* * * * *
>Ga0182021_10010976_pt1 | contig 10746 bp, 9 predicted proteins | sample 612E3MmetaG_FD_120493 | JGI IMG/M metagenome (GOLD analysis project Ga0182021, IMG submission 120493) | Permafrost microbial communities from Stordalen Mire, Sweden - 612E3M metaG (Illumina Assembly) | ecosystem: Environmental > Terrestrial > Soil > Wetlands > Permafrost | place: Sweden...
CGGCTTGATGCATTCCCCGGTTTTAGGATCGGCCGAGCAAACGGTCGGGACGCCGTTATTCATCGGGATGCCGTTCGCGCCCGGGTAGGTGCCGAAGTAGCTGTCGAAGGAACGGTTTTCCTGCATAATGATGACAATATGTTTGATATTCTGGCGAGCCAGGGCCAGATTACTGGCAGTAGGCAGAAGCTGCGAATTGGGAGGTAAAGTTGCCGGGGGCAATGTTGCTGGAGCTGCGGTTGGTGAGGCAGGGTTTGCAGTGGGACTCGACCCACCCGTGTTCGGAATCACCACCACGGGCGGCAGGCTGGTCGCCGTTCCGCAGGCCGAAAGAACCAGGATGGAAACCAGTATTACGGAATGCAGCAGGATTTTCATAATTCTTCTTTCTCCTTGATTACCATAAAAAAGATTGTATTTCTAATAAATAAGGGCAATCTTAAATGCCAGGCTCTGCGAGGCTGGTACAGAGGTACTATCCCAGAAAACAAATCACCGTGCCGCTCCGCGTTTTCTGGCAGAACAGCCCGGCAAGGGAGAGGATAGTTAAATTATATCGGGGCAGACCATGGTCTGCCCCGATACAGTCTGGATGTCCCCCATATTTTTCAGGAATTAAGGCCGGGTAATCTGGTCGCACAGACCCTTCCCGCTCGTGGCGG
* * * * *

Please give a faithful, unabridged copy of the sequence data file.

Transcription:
>Ga0182021_10010976_pt1 | contig 10746 bp, 9 predicted proteins | sample 612E3MmetaG_FD_120493 | JGI IMG/M metagenome (GOLD analysis project Ga0182021, IMG submission 120493) | Permafrost microbial communities from Stordalen Mire, Sweden - 612E3M metaG (Illumina Assembly) | ecosystem: Environmental > Terrestrial > Soil > Wetlands > Permafrost | place: Sweden...
CGGCTTGATGCATTCCCCGGTTTTAGGATCGGCCGAGCAAACGGTCGGGACGCCGTTATTCATCGGGATGCCGTTCGCGCCCGGGTAGGTGCCGAAGTAGCTGTCGAAGGAACGGTTTTCCTGCATAATGATGACAATATGTTTGATATTCTGGCGAGCCAGGGCCAGATTACTGGCAGTAGGCAGAAGCTGCGAATTGGGAGGTAAAGTTGCCGGGGGCAATGTTGCTGGAGCTGCGGTTGGTGAGGCAGGGTTTGCAGTGGGACTCGACCCACCCGTGTTCGGAATCACCACCACGGGCGGCAGGCTGGTCGCCGTTCCGCAGGCCGAAAGAACCAGGATGGAAACCAGTATTACGGAATGCAGCAGGATTTTCATAATTCTTCTTTCTCCTTGATTACCATAAAAAAGATTGTATTTCTAATAAATAAGGGCAATCTTAAATGCCAGGCTCTGCGAGGCTGGTACAGAGGTACTATCCCAGAAAACAAATCACCGTGCCGCTCCGCGTTTTCTGGCAGAACAGCCCGGCAAGGGAGAGGATAGTTAAATTATATCGGGGCAGACCATGGTCTGCCCCGATACAGTCTGGATGTCCCCCATATTTTTCAGGAATTAAGGCCGGGTAATCTGGTCGCACAGACCCTTCCCGCTCGTGGCGG